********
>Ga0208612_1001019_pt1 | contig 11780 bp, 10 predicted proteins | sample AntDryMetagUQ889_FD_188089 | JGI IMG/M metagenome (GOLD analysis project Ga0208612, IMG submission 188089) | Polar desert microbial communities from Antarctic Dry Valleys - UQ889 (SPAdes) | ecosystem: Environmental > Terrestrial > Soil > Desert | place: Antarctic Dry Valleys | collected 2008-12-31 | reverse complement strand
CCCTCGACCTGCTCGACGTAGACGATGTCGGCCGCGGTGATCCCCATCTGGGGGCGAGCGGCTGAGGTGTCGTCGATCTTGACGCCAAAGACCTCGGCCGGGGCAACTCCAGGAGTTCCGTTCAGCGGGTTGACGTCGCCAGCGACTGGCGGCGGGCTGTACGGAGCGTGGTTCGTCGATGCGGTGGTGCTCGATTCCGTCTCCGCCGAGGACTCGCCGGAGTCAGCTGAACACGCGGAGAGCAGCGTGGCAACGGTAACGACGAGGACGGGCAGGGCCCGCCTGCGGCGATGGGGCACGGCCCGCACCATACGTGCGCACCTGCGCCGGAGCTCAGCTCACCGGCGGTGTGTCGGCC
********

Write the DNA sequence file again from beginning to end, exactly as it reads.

>Ga0208612_1001019_pt1 | contig 11780 bp, 10 predicted proteins | sample AntDryMetagUQ889_FD_188089 | JGI IMG/M metagenome (GOLD analysis project Ga0208612, IMG submission 188089) | Polar desert microbial communities from Antarctic Dry Valleys - UQ889 (SPAdes) | ecosystem: Environmental > Terrestrial > Soil > Desert | place: Antarctic Dry Valleys | collected 2008-12-31 | reverse complement strand
CCCTCGACCTGCTCGACGTAGACGATGTCGGCCGCGGTGATCCCCATCTGGGGGCGAGCGGCTGAGGTGTCGTCGATCTTGACGCCAAAGACCTCGGCCGGGGCAACTCCAGGAGTTCCGTTCAGCGGGTTGACGTCGCCAGCGACTGGCGGCGGGCTGTACGGAGCGTGGTTCGTCGATGCGGTGGTGCTCGATTCCGTCTCCGCCGAGGACTCGCCGGAGTCAGCTGAACACGCGGAGAGCAGCGTGGCAACGGTAACGACGAGGACGGGCAGGGCCCGCCTGCGGCGATGGGGCACGGCCCGCACCATACGTGCGCACCTGCGCCGGAGCTCAGCTCACCGGCGGTGTGTCGGCC